SMITH v. STATE

4 Div. 411.

119 So.2d 202 (1960)

James SMITH v. STATE.

Court of Appeals of Alabama.

Rehearing Denied February 23, 1960.


Attorney(s) appearing for the Case

W. H. Baldwin, Andalusia, for appellant.

MacDonald Gallion, Atty. Gen., and John G. Bookout, Asst. Atty. Gen., for the State.


PRICE, Judge.

Appellant was convicted by the court, without the intervention of a jury, of the offense of illegal possession of prohibited liquors.

The state's evidence consisted of the testimony of one Irby L. Lyles to the effect that he made a search of defendant's premises in Covington County on March 28, 1957, and found one pint of white "moonshine" whiskey in some broom straw in a smokehouse fifteen feet from defendant's home.

Defendant's wife testified she and her husband were in the house when her husband said a man had some whiskey. She asked the man where he got the whiskey and he told her he got it up in the sage. She stated she kept straw for making brooms in a little crib sitting right at the back door. Her husband was working in Wewauhitchica, Florida, hauling stumps and had been at home for about an hour.

Defendant testified he was working at "Wewau" at the time and that he left home every Sunday night and returned the following Saturday evening. When he reached home this Saturday he found 15 or 20 people gathered there for a birthday party. Some of them had been drinking wine. He had been at home about an hour when the law came. Mr. Reeves came in the house, Mr. Catrett went around on one side, and this man (Lyles) looked in back. Defendant testified he unlocked the smokehouse and Mr. Reeves was looking in the smokehouse and Mr. Catrett was just standing there. The other fellow came to the corner of the crib and called Catrett and Catrett went around on that side and got the pint of whiskey and came back. Catrett told both defendant and his wife that he got the whiskey in the sage in the woods.

Defendant stated that the whiskey was not his and he knew nothing about it. Other people lived close by, the nearest house being within talking distance. At the time of the arrest a boy named Joe Crittenden lived at his home. Crittenden was bad to drink. He disappeared shortly after the incident and witness had not seen him since he left.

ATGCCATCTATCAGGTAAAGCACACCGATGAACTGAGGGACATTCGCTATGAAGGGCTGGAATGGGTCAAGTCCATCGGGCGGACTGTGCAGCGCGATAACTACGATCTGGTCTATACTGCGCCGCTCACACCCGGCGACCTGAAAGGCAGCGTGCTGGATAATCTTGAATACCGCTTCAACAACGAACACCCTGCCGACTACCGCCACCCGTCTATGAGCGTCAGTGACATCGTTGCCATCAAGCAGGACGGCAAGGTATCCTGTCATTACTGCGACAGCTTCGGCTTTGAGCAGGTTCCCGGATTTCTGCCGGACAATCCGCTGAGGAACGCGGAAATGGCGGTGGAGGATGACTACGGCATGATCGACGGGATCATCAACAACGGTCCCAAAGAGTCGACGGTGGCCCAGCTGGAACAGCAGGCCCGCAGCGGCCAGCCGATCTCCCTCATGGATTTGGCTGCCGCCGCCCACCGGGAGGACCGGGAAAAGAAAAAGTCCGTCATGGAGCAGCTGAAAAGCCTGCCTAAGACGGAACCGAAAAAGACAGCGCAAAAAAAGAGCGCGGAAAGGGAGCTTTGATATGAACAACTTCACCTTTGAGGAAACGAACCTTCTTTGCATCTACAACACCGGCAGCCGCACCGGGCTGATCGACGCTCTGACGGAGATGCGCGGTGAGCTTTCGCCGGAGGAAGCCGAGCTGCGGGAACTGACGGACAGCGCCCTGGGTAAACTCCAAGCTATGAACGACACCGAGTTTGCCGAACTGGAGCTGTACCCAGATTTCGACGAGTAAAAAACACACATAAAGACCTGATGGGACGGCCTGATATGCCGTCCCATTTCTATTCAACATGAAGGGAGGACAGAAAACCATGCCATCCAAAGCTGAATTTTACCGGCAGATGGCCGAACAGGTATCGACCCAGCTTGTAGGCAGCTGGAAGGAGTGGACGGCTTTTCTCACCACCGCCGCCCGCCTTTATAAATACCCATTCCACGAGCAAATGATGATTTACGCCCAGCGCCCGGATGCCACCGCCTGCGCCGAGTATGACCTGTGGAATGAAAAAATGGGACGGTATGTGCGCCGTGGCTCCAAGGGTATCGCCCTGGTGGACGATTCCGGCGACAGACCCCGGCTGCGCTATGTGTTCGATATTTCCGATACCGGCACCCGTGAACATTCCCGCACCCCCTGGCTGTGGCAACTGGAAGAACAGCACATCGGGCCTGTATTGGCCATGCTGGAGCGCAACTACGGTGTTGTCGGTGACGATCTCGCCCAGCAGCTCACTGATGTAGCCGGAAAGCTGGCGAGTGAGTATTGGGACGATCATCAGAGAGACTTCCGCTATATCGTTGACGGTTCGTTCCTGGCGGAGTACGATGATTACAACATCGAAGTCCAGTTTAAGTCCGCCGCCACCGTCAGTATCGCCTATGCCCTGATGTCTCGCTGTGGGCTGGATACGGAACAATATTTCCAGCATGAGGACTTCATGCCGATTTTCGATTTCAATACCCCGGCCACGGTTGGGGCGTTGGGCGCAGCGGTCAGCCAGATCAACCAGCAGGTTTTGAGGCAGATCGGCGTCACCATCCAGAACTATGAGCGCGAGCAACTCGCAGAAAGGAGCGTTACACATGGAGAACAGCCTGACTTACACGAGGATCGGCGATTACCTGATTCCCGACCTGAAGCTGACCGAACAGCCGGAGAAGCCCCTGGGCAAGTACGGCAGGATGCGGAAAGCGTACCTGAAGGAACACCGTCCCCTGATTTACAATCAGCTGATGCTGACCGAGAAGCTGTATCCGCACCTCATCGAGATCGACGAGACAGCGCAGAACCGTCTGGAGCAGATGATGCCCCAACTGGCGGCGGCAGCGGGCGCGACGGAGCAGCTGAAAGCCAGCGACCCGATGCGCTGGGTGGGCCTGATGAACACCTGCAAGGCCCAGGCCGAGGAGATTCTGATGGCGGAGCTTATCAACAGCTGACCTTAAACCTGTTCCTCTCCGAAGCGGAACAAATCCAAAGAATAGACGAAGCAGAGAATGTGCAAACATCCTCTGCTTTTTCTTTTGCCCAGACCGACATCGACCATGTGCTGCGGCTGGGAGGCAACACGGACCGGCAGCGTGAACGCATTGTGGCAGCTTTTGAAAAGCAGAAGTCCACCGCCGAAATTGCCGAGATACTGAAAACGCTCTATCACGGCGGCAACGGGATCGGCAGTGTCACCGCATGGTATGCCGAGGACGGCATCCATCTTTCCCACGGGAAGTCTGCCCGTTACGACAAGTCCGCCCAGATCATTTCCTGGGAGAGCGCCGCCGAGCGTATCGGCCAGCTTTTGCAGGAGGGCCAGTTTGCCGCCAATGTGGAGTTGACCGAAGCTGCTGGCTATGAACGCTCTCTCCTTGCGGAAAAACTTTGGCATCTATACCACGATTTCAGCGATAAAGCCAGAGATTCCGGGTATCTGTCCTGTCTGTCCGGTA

It is insisted that there was no evidence tending to connect defendant with the whiskey or to show guilty scienter and that the proof was insufficient to justify conviction.

It is further insisted that the state's evidence was inadmissible because of the absence of a search warrant as required by Title 29, Section 210, Code 1940, as amended.

Defendant was not represented by counsel at the trial, but conducted his own defense. No objections to evidence were interposed. After conviction counsel was employed and a motion for new trial was filed and was overruled by the court. The grounds of the motion relate to the admission of illegal evidence, and to the insufficiency of the evidence to support the conviction.

Alleged error in admission of evidence cannot be raised for the first time on motion for new trial, Acker v. State, 19 Ala.App. 592, 99 So. 663, nor on appeal. Arthur v. State, 38 Ala.App. 490, 93 So.2d 793; Nichols v. State, 267 Ala. 217, 100 So.2d 750. Where no objection is made in the lower court, nothing is presented for our review. Nichols v. State, supra.

"The fact that evidence which is introduced in a case may be, if objected to, incompetent evidence under some one or more exclusionary rules of evidence does not destroy its probative effect, if it is admitted without objection." 20 Am.Jur. Evidence, Section 1185, p. 1036. See also 6A Ala. Digest, Criminal Law, 698, for cases.

There was evidence from which the court could infer guilty scienter, and we are of opinion the evidence was sufficient to support the conviction. There was no error in the denial of the motion for a new trial.

Affirmed.


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